Nairobi News


Mwende Mwinzi wins as court rules she can’t be forced to renounce American citizenship

By Sam Kiplagat November 14th, 2019 2 min read

Kenyans who have acquired citizenship by birth in other countries won big on Thursday after a judge ruled that they cannot be forced to renounce the same so as to take up public offices.

Justice Aaron Makau further ruled that an ambassador is not a state officer but a public officer. State officers are barred by the constitution from holding dual citizenship.

While ruling in a petition filed by Mwende Mwinzi, a nominee for ambassadorial position to Seoul, South Korea, Justice Makau said the nominee falls within the category of Article 78(3)(b), which exempts persons who has been made citizens of another country by operation of that country’s law, without the ability to opt out.

According to the judge, the only persons who can be asked to renounce citizenship, are the ones who can opt out. Justice Makau added that he has no hesitation agreeing that citizenship is an inalienable right, which cannot be taken away.

The judge said Ms Mwinzi cannot opt out of a birthright, because she did not participate in the decision to be born in the USA.

The judge, dismissed the petition, saying the appointment is not an event but a process and the move to file the petition before the process was completed, was premature. “It is in public interest that the process should be allowed to be completed,” he said.


Ms Mwinzi filed the petition seeking among other orders, a declaration that once she has been appointed by the president and vetted by Parliament, her appointment was complete and she is entitled to posting to South Korea as an ambassador.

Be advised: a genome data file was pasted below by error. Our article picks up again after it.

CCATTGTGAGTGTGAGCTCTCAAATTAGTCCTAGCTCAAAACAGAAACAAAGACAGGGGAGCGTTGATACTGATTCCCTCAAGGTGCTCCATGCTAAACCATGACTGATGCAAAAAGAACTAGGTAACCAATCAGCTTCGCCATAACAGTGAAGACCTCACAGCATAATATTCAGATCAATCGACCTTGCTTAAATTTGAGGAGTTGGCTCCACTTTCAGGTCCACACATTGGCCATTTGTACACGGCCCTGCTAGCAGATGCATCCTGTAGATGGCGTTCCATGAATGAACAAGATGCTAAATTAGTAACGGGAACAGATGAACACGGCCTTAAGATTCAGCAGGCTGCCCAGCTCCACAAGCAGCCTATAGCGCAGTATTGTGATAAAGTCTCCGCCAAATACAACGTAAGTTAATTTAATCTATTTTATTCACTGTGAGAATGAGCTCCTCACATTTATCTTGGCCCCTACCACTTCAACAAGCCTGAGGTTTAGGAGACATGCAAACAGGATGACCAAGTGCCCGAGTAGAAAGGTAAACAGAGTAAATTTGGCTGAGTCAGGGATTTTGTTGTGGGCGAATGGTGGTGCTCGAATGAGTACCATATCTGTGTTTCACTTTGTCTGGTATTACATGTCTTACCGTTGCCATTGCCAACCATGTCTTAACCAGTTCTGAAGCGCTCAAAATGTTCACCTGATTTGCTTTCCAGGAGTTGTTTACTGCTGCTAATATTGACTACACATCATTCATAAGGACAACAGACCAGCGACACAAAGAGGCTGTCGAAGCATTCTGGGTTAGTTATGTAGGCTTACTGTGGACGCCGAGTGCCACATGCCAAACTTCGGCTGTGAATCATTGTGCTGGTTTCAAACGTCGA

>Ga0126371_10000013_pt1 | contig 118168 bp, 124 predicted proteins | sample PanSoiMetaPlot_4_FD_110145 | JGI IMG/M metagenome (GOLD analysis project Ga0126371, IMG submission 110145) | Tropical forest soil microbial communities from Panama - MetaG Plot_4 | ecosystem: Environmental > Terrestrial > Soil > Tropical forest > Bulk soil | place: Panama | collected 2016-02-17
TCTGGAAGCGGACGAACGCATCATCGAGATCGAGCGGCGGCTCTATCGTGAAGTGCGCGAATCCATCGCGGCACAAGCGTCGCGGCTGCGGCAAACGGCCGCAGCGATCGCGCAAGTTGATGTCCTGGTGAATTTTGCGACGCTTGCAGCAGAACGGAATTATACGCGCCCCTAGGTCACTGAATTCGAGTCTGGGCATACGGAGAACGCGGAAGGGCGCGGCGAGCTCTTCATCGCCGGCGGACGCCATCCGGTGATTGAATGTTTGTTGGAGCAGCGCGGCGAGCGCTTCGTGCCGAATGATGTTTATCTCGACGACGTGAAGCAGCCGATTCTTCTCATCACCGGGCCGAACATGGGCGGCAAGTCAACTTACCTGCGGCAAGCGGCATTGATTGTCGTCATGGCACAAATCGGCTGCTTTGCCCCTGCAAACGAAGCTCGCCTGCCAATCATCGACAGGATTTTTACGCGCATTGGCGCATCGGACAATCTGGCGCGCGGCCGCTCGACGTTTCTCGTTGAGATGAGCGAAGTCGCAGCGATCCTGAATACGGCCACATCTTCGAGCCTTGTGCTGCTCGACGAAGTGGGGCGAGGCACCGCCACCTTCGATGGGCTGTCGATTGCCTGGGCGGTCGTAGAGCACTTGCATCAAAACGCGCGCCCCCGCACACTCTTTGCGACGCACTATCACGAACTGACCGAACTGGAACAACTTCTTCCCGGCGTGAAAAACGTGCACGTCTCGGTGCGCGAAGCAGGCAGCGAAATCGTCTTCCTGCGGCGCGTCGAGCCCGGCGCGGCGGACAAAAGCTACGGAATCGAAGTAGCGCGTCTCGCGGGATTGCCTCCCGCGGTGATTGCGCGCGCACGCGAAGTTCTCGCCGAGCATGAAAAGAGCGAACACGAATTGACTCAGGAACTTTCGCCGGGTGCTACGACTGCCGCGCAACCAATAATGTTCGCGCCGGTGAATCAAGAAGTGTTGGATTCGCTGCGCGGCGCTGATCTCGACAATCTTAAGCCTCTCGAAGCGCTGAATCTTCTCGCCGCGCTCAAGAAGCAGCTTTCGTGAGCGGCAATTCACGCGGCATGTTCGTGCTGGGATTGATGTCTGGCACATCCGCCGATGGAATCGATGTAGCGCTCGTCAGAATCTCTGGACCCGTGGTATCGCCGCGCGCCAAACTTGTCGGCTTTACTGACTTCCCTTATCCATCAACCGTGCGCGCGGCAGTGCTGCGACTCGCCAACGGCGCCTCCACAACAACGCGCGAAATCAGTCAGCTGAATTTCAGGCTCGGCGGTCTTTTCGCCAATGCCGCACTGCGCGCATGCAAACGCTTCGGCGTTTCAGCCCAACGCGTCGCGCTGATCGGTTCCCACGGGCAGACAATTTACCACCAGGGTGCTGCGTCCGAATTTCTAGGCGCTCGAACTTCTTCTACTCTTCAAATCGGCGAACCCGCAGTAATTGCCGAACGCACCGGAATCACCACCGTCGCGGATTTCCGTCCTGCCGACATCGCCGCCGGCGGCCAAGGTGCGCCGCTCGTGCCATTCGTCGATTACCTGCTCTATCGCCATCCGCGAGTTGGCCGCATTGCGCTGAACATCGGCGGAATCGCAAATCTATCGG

It was also her argument that she falls within the provision of Article 78(3)(b) and therefore eligible for appointment to a state office in the country.

President Kenyatta nominated her to the position on May 2, and Parliament invited her for vetting before the Departmental Committee on Defence and Foreign Relations. The Committee recommended her for appointment on condition that she renounces her American citizenship.

She said she was born in Milwaukee- USA and by virtue of American laws became an American citizen by birth. She also said she schooled in Mombasa and Kitui and went to Kenya High and later Kyeni Girls. In the last general election, she contested the Mwingi Central Parliamentary seat after being cleared by the electoral body.


She asked the court, through her lawyer Prof Tom Ojienda, to interpret Article 78 of the constitution on Citizenship and Leadership and Article 260 of the constitution of state officers.

Prof Ojienda argued that ambassadors are not state officers and the condition by Parliament for her to renounce her American citizenship, before taking up the job, is unfounded in law.

He said the decision by Parliament for her to renounce her citizenship is tantamount to a deliberate violation of their duty to abide by the national values and principles of non-discrimination, equality and equity while making such public policy decisions.

Article 78 (2) of the Constitution provides that a State officer or a member of the defence forces shall not hold dual citizenship. Envoys are public officers and although the constitution does not expressly categorize them as State Officers, clause 52 of the Leadership and Integrity Act says public officers are also State Officers.

Clause 31 (2) of the Leadership and Integrity Act goes on to say that a person who holds dual citizenship shall, upon election or appointment to a state office, not take office before officially renouncing their other citizenship in accordance with the provisions of the Kenya Citizenship and Immigration Act of 2011.